12 September 2016

How to get a literary agent for your children’s novel

Emma Bailey, Literary Agent's Assitant
by Jack Hadley From the Agents

Many students on our creative writing courses are writing novels for children and Young Adults. And they’re always asking how to make their work stand out in an ultra-competitive market. So I spoke to Emma Bailey (above), assistant to Curtis Brown children’s and Young Adult agent Stephanie Thwaites, and asked her about some of the common mistakes she regularly sees in new submissions, the importance of finding a strong voice, and the ways in which the Writing YA and Children’s Fiction course can give aspiring writers a valuable edge.

‘Probably the most common problem with a lot of submissions we receive is a weak cover letter,’ says Emma. ‘Lots of authors fall at this first hurdle; it’s really key for your cover letter to stand out. When thinking about what to put in your cover letter, it is important not only to think about the agent who is going to be reading it, but also to consider how your book might be sold to the publisher or the reader.

‘If you can show you have an awareness of the industry, can recognise new trends or how your own work might slot into the market, that is a really powerful way to get an agent to sit up and take notice. A snappy strapline, or a creative cover letter can go a long way in making your submission stand out.

‘One of the great things about the Writing YA and Children’s Fiction course is feedback sessions from agents, in which they work with students to hone their cover letters. Getting feedback from the very people who spend their days looking at new submissions, and who are well positioned to help you give your letters the edge, is enormously helpful to budding writers.

‘In terms of what we are looking for at Curtis Brown, we are always open to different genres; for instance, we’d love to find a new YA fantasy series, or a humorous middle-grade novel. There’s nothing necessarily wrong with writing another dystopian YA title, you just need to make sure you have a fresh take on it.

‘But what we’re always looking for in new writers is the combination between a great voice and a great concept. Often we receive submissions from writers who have a fantastic concept, but haven’t quite found that unique or compelling style. Often I get the opposite; a fresh and exciting voice, but a weak story or idea. We are always desperately on the lookout for that synergy between the two.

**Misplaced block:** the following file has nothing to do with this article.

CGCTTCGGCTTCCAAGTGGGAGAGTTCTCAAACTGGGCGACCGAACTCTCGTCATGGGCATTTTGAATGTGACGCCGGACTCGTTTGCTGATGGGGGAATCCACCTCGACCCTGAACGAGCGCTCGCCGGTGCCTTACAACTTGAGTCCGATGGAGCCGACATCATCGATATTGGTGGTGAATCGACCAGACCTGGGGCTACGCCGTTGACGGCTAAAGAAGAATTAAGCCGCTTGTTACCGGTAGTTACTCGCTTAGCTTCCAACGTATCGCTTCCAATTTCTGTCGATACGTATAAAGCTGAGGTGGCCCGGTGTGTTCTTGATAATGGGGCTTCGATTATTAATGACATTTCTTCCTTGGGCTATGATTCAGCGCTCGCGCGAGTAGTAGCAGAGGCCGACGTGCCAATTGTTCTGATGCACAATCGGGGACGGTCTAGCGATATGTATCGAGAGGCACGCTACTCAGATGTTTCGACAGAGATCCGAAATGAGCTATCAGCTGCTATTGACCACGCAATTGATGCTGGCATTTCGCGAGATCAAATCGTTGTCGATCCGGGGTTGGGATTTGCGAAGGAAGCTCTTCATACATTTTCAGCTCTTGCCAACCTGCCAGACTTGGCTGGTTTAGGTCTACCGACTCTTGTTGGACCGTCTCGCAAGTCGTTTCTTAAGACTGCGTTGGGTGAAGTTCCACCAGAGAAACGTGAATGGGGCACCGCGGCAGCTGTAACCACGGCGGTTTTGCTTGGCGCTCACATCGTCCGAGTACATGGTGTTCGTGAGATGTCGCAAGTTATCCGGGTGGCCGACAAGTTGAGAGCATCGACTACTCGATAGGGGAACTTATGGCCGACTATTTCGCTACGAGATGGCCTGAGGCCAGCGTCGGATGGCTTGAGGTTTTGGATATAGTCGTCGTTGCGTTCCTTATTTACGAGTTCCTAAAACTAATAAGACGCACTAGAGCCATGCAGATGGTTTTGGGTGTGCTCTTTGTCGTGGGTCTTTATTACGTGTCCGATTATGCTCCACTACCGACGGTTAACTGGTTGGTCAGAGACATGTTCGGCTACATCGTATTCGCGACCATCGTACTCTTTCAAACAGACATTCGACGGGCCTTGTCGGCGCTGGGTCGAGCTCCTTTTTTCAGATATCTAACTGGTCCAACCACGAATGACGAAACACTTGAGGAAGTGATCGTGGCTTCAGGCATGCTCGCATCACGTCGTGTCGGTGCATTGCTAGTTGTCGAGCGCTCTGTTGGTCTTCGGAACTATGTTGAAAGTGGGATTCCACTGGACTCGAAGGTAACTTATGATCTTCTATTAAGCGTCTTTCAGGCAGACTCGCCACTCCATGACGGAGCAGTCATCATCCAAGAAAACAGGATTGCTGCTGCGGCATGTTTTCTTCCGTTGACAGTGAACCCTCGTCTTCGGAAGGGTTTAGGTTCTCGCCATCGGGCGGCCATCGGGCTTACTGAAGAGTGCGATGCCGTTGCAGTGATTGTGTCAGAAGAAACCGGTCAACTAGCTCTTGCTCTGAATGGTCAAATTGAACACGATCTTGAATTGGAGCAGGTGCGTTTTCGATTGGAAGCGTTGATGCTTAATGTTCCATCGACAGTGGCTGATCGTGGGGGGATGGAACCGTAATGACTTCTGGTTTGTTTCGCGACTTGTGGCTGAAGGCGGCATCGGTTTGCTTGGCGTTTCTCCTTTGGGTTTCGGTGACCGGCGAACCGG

‘The Writing YA and Children’s Fiction course is led by Catherine Johnson, someone who has an enormous background in children’s literature and has great taste; she is a real writer’s writer. The online course is a fantastic environment for an aspiring writer to hone their voice and find their market. Perhaps most importantly, it works as a brilliant support group, which supplies the crucial channels of support for developing authors.

‘On the course, writers can bounce off their ideas, receive feedback, and have some sense of how your peers (as well as industry experts, and published authors) are reacting to their work. Children’s writing is a very competitive part of the market –  the Curtis Brown Creative children’s writing courses can help an aspiring writing get that edge, and really stand out in the industry.’

For an in-depth course as part of a group of 15 (in which students are selected on the basis of their submission) with a great tutor and participation from our literary agents, apply for:

Six-Month Novel-Writing Course in London with Christopher Wakling (deadline for applications is Wed 17 January).

Six-Month Online Novel-Writing Course with Lisa O’Donnell (deadline for applications is Wed 24 January).

For a dedicated online course for those writing for young adults or children as part of a group of 15 (in which students are selected on the basis of their submission), with a top children’s author, apply for: 

Writing YA and Children’s Fiction with Catherine Johnson (deadline for applications is Sun 28 Jan).

We are offering three low-cost ‘foundation’ courses, featuring tuition from CBC director Anna Davis:

Starting to Write Your Novel (deadline for enrolment is midnight on Mon 15 January).

Write to the End of Your Novel (deadline for enrolment is midnight on Mon 22 January).

Edit & Pitch Your Novel (deadline for enrolment is midnight on Mon 29 January).


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